James Kirkup: We are failing children in care. But where is the outrage?
Almost 50,000 children are now in the care of councils whose services are either “inadequate” or “requiring improvement”. It’s hard not to conclude that we’re not really trying hard enough for looked-after children, writes Social Market Foundation Director James Kirkup
There are few people among us more in need of care and support than looked after children. They are quite literally the weakest and most vulnerable among us: children whose parents cannot or will not care for them, meaning the state must step in to provide that care.
So what does it say about our society that we consistently provide these children with services we know are failing them? And what does it say that even though this scandal is well-known, it’s actually getting worse, not better?
The Social Market Foundation’s Silent Crisis project tracks the services provided for looked-after children and their outcomes in later life. We collect the data in a user-friendly dashboard that allows everyone — MPs, journalists, the public — to see how many children are in care in each area and how good the services for them are.
Our findings show that we are collectively failing children who need our help and support.
This year’s annual report from the project found that there are 48,723 looked-after children in council areas where care services have been judged to be either “inadequate” or “requiring improvement”. That’s 65% of the entire population of 75,420 looked-after children in England.
Imagine what would happen if it was revealed that two-thirds of school pupils were in failing schools. It would be front-page news, a national scandal that would command the attention of politicians at the highest level.
Yet how much attention is paid to such a failure in the services for children in care? Where is the outrage? Where is our sense of shame about something that is simply shameful?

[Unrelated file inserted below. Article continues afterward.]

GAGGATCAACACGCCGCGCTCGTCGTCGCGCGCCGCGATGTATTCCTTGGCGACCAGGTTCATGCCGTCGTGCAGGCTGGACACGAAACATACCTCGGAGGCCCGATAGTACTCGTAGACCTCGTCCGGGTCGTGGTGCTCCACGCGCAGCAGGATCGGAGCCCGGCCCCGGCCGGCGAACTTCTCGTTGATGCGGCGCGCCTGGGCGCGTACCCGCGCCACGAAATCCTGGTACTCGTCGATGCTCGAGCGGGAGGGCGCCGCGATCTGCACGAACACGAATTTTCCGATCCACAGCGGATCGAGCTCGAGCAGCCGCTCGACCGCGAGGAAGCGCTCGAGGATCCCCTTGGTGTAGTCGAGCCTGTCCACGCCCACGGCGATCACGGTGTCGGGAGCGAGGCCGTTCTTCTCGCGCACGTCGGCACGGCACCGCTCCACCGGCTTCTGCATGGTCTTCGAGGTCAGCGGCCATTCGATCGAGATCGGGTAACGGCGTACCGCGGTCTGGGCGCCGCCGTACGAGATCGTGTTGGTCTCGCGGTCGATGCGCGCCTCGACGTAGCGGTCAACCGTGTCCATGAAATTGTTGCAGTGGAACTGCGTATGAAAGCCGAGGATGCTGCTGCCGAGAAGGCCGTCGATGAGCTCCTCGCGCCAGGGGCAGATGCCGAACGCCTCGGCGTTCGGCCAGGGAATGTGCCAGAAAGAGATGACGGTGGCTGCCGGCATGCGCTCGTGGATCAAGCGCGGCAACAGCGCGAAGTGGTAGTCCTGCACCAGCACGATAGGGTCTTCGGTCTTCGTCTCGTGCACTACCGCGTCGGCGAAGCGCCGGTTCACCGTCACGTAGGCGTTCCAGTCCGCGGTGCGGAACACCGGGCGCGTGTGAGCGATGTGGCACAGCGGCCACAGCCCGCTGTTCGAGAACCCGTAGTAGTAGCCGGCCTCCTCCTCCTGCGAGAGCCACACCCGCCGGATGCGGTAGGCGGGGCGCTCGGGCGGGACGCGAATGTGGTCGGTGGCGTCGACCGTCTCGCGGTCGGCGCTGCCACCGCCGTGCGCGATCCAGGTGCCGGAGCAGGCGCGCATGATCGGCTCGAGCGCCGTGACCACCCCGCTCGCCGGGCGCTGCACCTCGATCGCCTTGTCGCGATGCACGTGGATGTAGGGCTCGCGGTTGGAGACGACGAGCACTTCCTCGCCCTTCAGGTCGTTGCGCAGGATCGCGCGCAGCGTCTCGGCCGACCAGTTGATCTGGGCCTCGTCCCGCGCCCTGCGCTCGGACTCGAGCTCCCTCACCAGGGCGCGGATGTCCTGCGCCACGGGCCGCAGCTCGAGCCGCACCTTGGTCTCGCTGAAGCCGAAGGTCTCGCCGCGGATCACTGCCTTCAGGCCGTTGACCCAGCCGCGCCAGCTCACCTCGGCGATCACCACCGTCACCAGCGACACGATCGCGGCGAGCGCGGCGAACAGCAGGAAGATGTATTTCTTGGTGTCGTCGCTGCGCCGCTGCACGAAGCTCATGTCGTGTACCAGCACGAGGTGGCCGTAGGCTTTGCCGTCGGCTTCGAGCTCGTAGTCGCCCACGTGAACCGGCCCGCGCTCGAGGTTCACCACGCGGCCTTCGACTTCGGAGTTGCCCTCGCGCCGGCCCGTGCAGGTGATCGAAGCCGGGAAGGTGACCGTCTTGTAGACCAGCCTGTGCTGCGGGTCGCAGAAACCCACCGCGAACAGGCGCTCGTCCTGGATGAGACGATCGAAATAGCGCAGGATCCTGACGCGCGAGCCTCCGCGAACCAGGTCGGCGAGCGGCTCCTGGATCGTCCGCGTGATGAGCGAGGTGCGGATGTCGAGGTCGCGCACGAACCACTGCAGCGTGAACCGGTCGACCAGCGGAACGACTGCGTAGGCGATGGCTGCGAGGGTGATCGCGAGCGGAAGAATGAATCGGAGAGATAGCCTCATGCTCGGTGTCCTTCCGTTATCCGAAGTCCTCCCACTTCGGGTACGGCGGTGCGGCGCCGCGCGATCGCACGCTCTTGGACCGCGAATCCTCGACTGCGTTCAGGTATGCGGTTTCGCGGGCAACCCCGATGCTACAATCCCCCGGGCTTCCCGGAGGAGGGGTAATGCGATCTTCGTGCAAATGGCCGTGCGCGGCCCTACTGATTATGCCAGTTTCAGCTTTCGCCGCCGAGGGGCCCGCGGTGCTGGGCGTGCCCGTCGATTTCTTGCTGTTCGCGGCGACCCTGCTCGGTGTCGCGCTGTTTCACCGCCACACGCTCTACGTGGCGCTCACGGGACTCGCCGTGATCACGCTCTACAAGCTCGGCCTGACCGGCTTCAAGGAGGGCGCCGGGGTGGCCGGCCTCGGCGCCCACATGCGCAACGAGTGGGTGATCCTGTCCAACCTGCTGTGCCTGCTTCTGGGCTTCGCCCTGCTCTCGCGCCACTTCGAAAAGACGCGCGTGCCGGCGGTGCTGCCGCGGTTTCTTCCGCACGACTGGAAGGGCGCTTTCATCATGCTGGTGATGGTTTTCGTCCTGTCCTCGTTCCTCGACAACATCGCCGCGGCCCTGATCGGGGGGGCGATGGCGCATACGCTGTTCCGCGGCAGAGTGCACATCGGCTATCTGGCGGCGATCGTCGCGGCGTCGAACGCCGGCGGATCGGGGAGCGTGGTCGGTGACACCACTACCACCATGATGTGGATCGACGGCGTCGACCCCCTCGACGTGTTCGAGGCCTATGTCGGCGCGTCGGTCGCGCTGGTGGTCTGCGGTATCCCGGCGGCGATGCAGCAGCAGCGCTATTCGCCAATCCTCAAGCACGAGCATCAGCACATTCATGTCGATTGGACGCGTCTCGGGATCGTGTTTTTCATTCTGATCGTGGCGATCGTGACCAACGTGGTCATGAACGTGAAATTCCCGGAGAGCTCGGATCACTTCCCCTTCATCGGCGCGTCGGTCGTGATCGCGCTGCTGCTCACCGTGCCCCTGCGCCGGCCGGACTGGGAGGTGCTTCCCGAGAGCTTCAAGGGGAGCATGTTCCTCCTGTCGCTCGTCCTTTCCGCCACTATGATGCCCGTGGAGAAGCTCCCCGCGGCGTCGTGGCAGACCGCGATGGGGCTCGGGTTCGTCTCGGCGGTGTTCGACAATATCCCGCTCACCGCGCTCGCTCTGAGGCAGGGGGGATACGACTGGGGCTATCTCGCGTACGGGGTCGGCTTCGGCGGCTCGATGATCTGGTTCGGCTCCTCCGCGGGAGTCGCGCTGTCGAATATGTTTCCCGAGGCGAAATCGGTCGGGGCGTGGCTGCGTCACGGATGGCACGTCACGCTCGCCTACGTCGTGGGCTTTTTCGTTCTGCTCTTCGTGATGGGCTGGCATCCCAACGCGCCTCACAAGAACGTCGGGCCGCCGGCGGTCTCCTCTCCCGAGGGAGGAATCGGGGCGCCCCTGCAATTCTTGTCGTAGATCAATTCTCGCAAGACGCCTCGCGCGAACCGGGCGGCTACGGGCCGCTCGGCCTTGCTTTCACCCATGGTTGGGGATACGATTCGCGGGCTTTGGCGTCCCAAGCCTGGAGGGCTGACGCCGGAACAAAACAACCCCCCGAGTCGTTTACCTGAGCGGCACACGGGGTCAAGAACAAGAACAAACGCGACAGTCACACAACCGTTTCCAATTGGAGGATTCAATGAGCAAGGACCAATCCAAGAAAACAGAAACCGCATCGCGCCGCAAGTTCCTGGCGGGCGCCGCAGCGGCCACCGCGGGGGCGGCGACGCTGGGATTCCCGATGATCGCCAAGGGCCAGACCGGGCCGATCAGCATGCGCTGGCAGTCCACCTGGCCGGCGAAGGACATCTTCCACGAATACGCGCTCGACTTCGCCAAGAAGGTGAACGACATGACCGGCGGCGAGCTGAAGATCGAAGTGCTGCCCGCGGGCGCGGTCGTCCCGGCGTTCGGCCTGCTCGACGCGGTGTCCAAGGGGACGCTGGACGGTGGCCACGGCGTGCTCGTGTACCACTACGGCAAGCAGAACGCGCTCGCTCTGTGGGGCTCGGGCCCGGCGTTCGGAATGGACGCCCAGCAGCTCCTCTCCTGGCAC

In isolation, those figures above should occasion far more interest and, yes, anger from politicians and the media. Sadly though, this story is even grimmer than that. Because the number of looked-after children getting inadequate care and support is rising. Last year, when we analysed the data for care services, we found 47,085 children in the care of councils whose services were found wanting. This isn’t just a scandal, it’s a scandal that’s getting worse.
This is part of a wider trend towards more children in care. In 2013, there were 68,070 children in care. In 2018, the total was 75,420.
Bluntly, those children don’t have much to look forward to. Being in care is strongly associated with poor economic and educational outcomes. We found that early 40% of care leavers in England aged 19-21 are not in education, employment or training (NEET). That’s far above the NEET rate amongst all 16-24-year olds in England, which is just 11.1%.
Meanwhile only 17.5% of pupils who were looked-after children achieved A*-C in both English and Mathematics GCSE. The figure is almost 60% for non-looked after children.
And care-leavers and children still in care are significantly over-represented in the criminal justice system. 42% of children in young offender institutions were previously in care.
No one pretends that this is a simple problem to address. Children end up in care for complex, difficult reasons, not all of which can be solved by the state. Nor should we overlook the multiple challenges and demands facing local authorities and their severely strained budgets.
But the fact that this is difficult is no reason not to try. And sadly, it’s hard not to conclude that we’re not really trying hard enough for children in care. Why not? Here we can only speculate, but here’s my guess: looked-after children don’t count.
They don’t vote. They and their families have no political clout. Nor do they buy newspapers or interest the advertisers who fund much of our media. No one wins more votes or sells more copies because they pay attention to children in care. Yet these are precisely the sort of people that our representatives are supposed to think of and speak for and care about: the ones who can’t speak for themselves.
James Kirkup is Director of the Social Market Foundation. The Silent Crisis data dashboard is at www.smf.co.uk